FIG. 2 shows a cut groove 22 in an article. The arrow 24 indicates the cutting direction, and the arrow 25 indicates a new cutting direction. A nozzle 11 has been shown at four different positions. As it appears from the FIGURE the center of gas pressure 30 is centrally located in the nozzle opening whereas the focal point 26 of the laser beam is displaced forwards in the cutting direction. During the first phase of the movement, the nozzle is displaced in the cutting direction with the focal point of the laser beam in front in a rectilinear movement. When the point of discontinuity 32 has been reached, the rectilinear movement is stopped and the nozzle is rotated about the focal point of the laser beam, cf. the arrow 25 and the angle θ. Subsequently the rectilinear movement is continued in the new cutting direction 24'. As illustrated in FIG. 2 the focal point 26 of the laser beam is now situated in front of the center of gas pressure 30 in the new cutting direction.
FIG. 3 illustrates an alternative embodiment. According to this embodiment the laser beam 10 is positioned in such a manner that the axis 20 of the laser beam coincides with the axis of the substantially cylindrical nozzle. In turn the nozzle opening 32 is eccentrically situated. The nozzle of FIG. 3 can be used as illustrated in FIG. 2, said FIGURE illustrating the use of the nozzle of FIG. 1 with the exception that the focal point of the laser beam is centered in the nozzle and the nozzle opening. As a consequence the center of gas pressure is displaced backwards relative to the cutting direction.
FIG. 4 shows a still further embodiment where the nozzle is a radially displaceable plate 34 comprising a nozzle opening 32. The feeding of gas to such a plate can, of course, be established in many ways and has not been shown.
FIG. 5 illustrates an embodiment comprising a fixed nozzle 34 and a centrally located nozzle opening 32 as well as a laser beam 10. The position of the focal point of this laser beam is determined by a movable lens system 36 or another type of movable optical instruments, such as a system of concave mirrors, optical units/plates or the like instruments. The invention may, of course, be varied in many ways, and the various embodiments outlined can be combined. The nozzle and the nozzle opening need not necessarily be circular-cylindrical either but may, as indicated in FIGS. 6a-c, have different shapes. As illustrated by the axial sectional views of FIGS. 6d-f the nozzle, for example may be cylindrical elliptical or otherwise a cylindrical nozzle may be circular-cylindrical of a cross section as outlined in FIG. 6d or ellipticcylindrical of a cross section as outlined in FIG. 6e or of another advantageous shape like the one outlined in FIG. 6f. In order to ensure optimum flow conditions alternative embodiments of the nozzle may, however, also be considered, such as a conical nozzle, cf. FIG. 6b, or a double-frustoconical nozzle, cf. FIG. 6c. A transverse sectional view through these embodiments reveal many possibilities for the embodiment, such as for instance circular, elliptical or other more particular shapes. The essential feature to the invention is that the nozzle is shaped in such a manner that a well-defined center of gas pressure is provided in the cutting plane and a laser beam is allowed to pass through the nozzle with a well-defined focal point also in the cutting plane, and furthermore in such a manner that a well-defined distance exists between the center of gas pressure and the focal point. The nozzle must be mounted in such a manner that the focal point of the laser beam is always in front of the center of gas pressure in the cutting direction. In this manner improved flow conditions are obtained through the nozzle and the cut groove, which implies that the deposition of burrs on the back of the cut is reduced significantly both when oxygen and gas mixtures are employed. The use of particular gas mixtures as supporting cutting gas eliminates the deposition of the so-called "ball burrs" as such burrs are blown out of the cut groove before they harden, and consequently they do not have time to stick to the cutting edge.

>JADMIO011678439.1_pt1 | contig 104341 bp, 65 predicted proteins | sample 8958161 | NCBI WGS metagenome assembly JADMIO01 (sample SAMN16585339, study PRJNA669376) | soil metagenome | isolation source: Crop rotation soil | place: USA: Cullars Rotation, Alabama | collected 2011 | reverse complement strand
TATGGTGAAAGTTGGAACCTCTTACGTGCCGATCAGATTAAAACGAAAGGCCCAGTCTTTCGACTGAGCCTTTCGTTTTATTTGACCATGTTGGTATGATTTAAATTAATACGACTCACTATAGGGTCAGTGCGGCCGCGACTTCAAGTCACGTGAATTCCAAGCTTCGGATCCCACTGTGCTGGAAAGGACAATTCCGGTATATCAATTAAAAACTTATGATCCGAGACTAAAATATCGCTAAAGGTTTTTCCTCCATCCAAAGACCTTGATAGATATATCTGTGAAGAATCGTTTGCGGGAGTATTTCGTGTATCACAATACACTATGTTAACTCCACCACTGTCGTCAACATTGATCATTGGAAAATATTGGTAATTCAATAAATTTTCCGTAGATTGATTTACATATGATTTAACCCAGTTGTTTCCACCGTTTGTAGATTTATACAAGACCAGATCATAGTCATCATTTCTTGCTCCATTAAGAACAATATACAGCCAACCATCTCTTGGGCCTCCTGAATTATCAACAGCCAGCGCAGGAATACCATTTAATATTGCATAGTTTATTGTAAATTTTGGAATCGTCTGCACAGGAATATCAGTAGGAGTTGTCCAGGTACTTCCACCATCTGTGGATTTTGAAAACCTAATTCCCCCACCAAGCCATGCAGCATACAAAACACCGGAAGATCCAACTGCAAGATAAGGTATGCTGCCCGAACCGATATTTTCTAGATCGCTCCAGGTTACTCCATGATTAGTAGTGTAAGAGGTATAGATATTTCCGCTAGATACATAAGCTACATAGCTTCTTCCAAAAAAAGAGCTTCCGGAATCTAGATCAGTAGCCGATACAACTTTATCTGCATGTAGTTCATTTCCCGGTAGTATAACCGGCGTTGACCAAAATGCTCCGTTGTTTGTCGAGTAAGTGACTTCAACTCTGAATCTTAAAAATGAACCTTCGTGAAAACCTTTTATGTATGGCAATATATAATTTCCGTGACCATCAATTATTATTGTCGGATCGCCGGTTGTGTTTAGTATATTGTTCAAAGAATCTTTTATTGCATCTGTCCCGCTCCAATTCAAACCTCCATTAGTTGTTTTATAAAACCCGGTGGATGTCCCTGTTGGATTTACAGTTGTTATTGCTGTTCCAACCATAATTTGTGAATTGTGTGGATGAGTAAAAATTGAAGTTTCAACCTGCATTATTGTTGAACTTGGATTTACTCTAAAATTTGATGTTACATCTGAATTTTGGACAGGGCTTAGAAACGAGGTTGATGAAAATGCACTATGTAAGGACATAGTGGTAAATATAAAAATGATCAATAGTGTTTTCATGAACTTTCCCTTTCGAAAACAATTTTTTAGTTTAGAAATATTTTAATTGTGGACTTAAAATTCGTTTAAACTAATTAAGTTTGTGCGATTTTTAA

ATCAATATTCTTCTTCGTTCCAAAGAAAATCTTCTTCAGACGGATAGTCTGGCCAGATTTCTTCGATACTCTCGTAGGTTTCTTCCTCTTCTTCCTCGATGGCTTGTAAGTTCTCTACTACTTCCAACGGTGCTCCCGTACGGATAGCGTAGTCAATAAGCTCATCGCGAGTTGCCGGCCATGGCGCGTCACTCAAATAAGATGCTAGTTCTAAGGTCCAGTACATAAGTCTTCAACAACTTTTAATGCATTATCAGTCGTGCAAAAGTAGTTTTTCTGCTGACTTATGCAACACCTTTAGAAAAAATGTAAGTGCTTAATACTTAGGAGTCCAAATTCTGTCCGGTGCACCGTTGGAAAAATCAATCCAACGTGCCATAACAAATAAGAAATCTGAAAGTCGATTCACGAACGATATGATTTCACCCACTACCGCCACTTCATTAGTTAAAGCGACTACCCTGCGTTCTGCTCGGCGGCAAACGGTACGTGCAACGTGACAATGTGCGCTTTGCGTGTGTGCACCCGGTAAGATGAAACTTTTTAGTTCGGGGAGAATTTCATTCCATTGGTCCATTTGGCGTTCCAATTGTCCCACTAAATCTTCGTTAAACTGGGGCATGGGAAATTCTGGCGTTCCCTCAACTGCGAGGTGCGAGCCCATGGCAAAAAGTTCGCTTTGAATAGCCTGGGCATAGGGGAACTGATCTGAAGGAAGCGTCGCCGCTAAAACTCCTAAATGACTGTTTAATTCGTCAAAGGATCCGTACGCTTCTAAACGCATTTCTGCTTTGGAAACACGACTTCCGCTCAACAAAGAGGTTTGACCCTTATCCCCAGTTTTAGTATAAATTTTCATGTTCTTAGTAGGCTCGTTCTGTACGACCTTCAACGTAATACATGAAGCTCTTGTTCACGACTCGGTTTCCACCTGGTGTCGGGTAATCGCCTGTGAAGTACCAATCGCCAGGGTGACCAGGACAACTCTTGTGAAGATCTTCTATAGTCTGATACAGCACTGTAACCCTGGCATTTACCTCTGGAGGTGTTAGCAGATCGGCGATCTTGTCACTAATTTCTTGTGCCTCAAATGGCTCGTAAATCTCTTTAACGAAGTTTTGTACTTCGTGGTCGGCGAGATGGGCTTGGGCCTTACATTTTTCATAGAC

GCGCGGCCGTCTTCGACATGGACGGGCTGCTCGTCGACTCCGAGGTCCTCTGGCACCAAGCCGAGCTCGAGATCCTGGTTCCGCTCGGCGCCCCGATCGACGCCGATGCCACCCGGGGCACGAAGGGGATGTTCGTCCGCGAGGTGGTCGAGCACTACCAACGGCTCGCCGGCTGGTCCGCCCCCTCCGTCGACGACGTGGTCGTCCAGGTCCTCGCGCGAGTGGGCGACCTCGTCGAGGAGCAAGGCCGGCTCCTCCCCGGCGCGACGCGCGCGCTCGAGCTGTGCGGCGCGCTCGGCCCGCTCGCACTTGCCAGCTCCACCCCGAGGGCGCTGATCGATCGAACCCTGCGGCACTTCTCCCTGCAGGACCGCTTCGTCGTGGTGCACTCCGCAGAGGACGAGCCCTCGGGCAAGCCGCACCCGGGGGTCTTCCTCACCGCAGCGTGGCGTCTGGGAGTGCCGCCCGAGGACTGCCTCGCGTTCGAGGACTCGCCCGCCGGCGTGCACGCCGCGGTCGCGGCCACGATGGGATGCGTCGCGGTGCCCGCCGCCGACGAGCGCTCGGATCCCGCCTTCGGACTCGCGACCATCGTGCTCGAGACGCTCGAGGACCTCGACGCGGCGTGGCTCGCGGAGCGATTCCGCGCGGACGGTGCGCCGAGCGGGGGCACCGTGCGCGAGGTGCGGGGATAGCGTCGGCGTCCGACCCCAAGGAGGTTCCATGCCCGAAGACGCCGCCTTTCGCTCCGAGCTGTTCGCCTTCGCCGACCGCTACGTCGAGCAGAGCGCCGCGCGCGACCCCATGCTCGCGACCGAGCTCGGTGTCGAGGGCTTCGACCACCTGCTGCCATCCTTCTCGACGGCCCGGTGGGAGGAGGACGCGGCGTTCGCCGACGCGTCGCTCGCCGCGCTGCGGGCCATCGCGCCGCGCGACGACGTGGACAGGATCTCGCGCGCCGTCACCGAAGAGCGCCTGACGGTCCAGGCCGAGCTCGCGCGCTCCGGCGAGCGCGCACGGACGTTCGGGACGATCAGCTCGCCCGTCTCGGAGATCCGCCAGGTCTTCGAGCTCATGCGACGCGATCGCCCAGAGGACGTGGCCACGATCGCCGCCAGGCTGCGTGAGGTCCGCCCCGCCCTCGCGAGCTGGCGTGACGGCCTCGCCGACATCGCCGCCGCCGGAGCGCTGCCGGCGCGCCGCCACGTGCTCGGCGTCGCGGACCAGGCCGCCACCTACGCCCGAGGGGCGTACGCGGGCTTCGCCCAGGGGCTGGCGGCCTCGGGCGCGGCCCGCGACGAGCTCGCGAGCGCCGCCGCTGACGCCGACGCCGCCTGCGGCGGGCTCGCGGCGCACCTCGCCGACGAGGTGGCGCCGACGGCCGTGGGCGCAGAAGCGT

The use of particular gas mixtures as supporting cutting gas ensures furthermore slagless cut surfaces when cutting in stainless steel.
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|WO2003004213A1||May 24, 2002||Jan 16, 2003||L'air Liquide, Societe Anonyme A Directoire Et Conseil De Surveillance Pour L'etude Et L'exploitation Des Procedes Georges Claude||Method and installation for laser welding with an ar/he gas mixture, the ar/he content being controlled according to the laser power|
|U.S. Classification||219/121.67, 219/121.84, 219/121.78, 219/121.75|
|International Classification||B23K26/14, B23K, B08B7/00, B23K26/06|
|Cooperative Classification||B23K26/1476, B23K26/14, B08B7/0042|
|European Classification||B08B7/00S2, B23K26/14, B23K26/14N1T|
|Apr 26, 1988||AS||Assignment|
Owner name: INSTITUTTET FOR PRODUKTUDVIKLING, BYGNING 423, AKA
Free format text: ASSIGNMENT OF ASSIGNORS INTEREST.;ASSIGNOR:NIELSEN, STEEN E.;REEL/FRAME:004899/0125
Effective date: 19880406
Owner name: INSTITUTTET FOR PRODUKTUDVIKLING,DENMARK
Free format text: ASSIGNMENT OF ASSIGNORS INTEREST;ASSIGNOR:NIELSEN, STEEN E.;REEL/FRAME:004899/0125
Effective date: 19880406
|Aug 6, 1991||CC||Certificate of correction|
|Mar 23, 1993||FPAY||Fee payment|
Year of fee payment: 4
|Mar 18, 1997||FPAY||Fee payment|
Year of fee payment: 8
|Apr 24, 2001||REMI||Maintenance fee reminder mailed|
|Sep 30, 2001||LAPS||Lapse for failure to pay maintenance fees|
|Dec 4, 2001||FP||Expired due to failure to pay maintenance fee|
Effective date: 20011003